A version of this article originally appeared in “The State of State Enterprises in Sri Lanka” Report as well as The Island.

What we could have done with the losses of state-owned enterprises

By Dhananath Fernando

The article originally appeared on the Daily Mirror on May 15, 2016

 

Would you believe the Sri Lankan government could have declared a Rs. 5000 bonus for each and every citizen in 2016 April New Year if Sri Lankan Airlines even if they had broken even for last 10 years.

The subject is State Owned Enterprises (SOE) and strangely most of them do not have proper financial data (Data is publicly available for 55 out of 255 SOE’s). I am adding my two cents worth to write about the mega losers of public money and some ‘why’ factors for the reader’s consumption.

The total losses of the 55 SOE’s from 2006-2015 amounts to a gigantic Rs. 636 billion. Interestingly 5 key institutes are responsible for 95 percent of the losses which adds up to Rs. 605 billion losses. Namely Ceylon Petroleum Corporation, Ceylon Electricity Board, Sri Lankan Air Lines, Mihin Lanka and Sri Lanka Transportation Board are the money eating machines of poor taxpayers. 

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Surprisingly significant discrepancies were identified even in the figures disclosed to public through the COPE report, the Treasury Annual Report and Fiscal Management Report for the same institute.

Obviously all 3 the figures cannot be true and we can come to a reasonable conclusion that either two figures or all 3 figures are false. The simple reason we cannot ignore the discrepancy is because it exceeds Rs. 5 billion of tax payer’s money. If I take examples of other institutes this column will run out of space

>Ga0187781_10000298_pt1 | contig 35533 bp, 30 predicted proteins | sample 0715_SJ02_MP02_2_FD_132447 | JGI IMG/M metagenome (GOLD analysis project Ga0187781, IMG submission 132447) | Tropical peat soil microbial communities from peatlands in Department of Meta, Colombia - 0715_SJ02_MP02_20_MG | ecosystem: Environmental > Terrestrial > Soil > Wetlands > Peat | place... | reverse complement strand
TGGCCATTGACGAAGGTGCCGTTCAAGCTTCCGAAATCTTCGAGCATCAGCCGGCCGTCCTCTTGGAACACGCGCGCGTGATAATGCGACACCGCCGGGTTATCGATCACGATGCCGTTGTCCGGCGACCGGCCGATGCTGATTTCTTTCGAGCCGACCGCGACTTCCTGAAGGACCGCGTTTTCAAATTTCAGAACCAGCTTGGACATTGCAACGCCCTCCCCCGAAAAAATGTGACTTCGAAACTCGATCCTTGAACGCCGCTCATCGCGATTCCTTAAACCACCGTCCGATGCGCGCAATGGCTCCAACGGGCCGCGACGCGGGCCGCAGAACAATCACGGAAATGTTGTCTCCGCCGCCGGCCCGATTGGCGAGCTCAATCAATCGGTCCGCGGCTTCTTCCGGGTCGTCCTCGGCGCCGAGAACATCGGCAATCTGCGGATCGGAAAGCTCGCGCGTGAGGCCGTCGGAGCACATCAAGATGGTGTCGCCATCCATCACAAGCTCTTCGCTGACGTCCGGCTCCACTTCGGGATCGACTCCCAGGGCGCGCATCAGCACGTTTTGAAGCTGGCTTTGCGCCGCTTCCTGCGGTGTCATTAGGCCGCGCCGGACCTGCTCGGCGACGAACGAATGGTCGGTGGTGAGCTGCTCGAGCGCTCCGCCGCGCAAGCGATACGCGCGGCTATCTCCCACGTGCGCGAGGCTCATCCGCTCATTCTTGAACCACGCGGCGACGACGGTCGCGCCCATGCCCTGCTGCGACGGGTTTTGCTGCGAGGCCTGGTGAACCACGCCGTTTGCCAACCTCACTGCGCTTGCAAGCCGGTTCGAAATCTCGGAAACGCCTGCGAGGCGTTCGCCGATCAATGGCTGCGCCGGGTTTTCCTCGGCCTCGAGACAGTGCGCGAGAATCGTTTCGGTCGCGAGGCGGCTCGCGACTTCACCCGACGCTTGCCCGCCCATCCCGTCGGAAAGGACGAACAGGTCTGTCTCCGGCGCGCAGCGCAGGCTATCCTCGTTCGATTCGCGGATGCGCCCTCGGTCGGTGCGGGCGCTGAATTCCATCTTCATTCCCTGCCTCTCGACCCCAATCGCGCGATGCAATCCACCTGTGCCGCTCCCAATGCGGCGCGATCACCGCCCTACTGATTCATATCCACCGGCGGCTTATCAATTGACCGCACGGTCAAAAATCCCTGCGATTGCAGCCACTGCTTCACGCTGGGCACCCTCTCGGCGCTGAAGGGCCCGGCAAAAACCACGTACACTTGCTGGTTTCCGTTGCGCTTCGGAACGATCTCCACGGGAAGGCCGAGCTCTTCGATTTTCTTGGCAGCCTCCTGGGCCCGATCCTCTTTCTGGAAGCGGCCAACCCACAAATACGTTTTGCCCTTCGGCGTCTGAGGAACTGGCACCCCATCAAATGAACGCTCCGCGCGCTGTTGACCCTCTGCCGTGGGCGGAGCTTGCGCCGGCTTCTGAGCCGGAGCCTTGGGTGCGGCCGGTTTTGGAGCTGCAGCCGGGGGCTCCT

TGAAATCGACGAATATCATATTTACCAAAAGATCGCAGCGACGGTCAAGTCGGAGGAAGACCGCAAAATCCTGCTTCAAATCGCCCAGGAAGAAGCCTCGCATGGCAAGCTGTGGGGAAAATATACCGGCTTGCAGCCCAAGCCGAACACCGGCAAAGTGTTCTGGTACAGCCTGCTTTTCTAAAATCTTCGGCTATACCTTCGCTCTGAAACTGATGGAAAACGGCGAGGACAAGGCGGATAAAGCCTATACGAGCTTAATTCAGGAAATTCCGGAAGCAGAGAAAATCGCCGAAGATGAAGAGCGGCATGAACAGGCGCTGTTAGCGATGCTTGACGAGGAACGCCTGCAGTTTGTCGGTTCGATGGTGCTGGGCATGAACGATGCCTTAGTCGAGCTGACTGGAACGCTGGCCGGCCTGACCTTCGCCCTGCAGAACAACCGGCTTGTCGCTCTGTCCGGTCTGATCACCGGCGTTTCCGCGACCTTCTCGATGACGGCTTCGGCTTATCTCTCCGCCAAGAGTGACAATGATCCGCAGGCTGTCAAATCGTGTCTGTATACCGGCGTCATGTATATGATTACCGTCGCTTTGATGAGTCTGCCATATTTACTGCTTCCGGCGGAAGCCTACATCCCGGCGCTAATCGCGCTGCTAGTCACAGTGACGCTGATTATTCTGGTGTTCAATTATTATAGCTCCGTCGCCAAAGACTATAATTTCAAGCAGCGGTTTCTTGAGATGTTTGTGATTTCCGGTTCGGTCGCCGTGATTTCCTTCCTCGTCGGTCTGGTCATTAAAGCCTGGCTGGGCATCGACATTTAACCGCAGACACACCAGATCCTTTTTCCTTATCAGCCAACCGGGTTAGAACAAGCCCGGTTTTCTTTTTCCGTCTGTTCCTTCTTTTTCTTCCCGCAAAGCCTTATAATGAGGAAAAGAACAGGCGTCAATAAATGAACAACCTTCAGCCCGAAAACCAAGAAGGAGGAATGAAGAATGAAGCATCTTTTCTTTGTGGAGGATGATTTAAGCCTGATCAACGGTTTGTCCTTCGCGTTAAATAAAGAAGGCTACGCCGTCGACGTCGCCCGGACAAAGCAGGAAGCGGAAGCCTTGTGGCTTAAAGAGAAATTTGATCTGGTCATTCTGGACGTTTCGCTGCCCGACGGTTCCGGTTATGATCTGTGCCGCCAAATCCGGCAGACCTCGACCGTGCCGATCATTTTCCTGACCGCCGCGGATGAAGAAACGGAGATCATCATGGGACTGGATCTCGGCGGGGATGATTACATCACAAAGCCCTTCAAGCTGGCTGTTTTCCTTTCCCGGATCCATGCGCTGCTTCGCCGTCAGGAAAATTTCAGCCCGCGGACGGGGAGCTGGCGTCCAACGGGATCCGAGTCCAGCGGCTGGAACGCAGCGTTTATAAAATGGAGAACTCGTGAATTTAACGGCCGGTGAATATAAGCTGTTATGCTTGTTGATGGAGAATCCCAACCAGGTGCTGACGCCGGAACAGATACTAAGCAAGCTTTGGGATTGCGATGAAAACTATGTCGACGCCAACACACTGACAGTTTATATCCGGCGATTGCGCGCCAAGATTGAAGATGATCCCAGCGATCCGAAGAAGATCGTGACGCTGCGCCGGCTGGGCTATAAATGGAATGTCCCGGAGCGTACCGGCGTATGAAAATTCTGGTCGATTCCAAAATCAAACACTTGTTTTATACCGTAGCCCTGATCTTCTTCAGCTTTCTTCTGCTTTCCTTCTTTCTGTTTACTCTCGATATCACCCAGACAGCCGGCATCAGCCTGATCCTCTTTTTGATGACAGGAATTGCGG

Naturally, with such drastic discrepancies the following appalling questions cross our minds: nAre accepted accounting standards followed when profit calculations are made?  nIs the data fabricated to misguide the 20 million population?

Has COPE done their job well and does the money spent on the COPE committee justify taxpayer’s money.

If these government workers cannot manage these institutes and cannot even calculate profit and loss accurately, are they worth the money they are paid from tax payers’money.  The ‘Profits and losses’ analysis shows that in 2011 and 2012 there is a sharp increase in losses and the reasons for the increase in losses should be investigated to avoid reoccurrence of such situations in the future. 

Although it is a fact that the global economic conditions took a beating in 2012, but Sri Lanka had just emerged from a war situation in 2009, and this was a huge advantage to the Sri Lankan economy. SLTB and Mihin Air has failed to make any profit for last 10 long years and if a company cannot be turned around in 10 years, the ability of the management should be questioned. How many years must one wait to see a progress being made?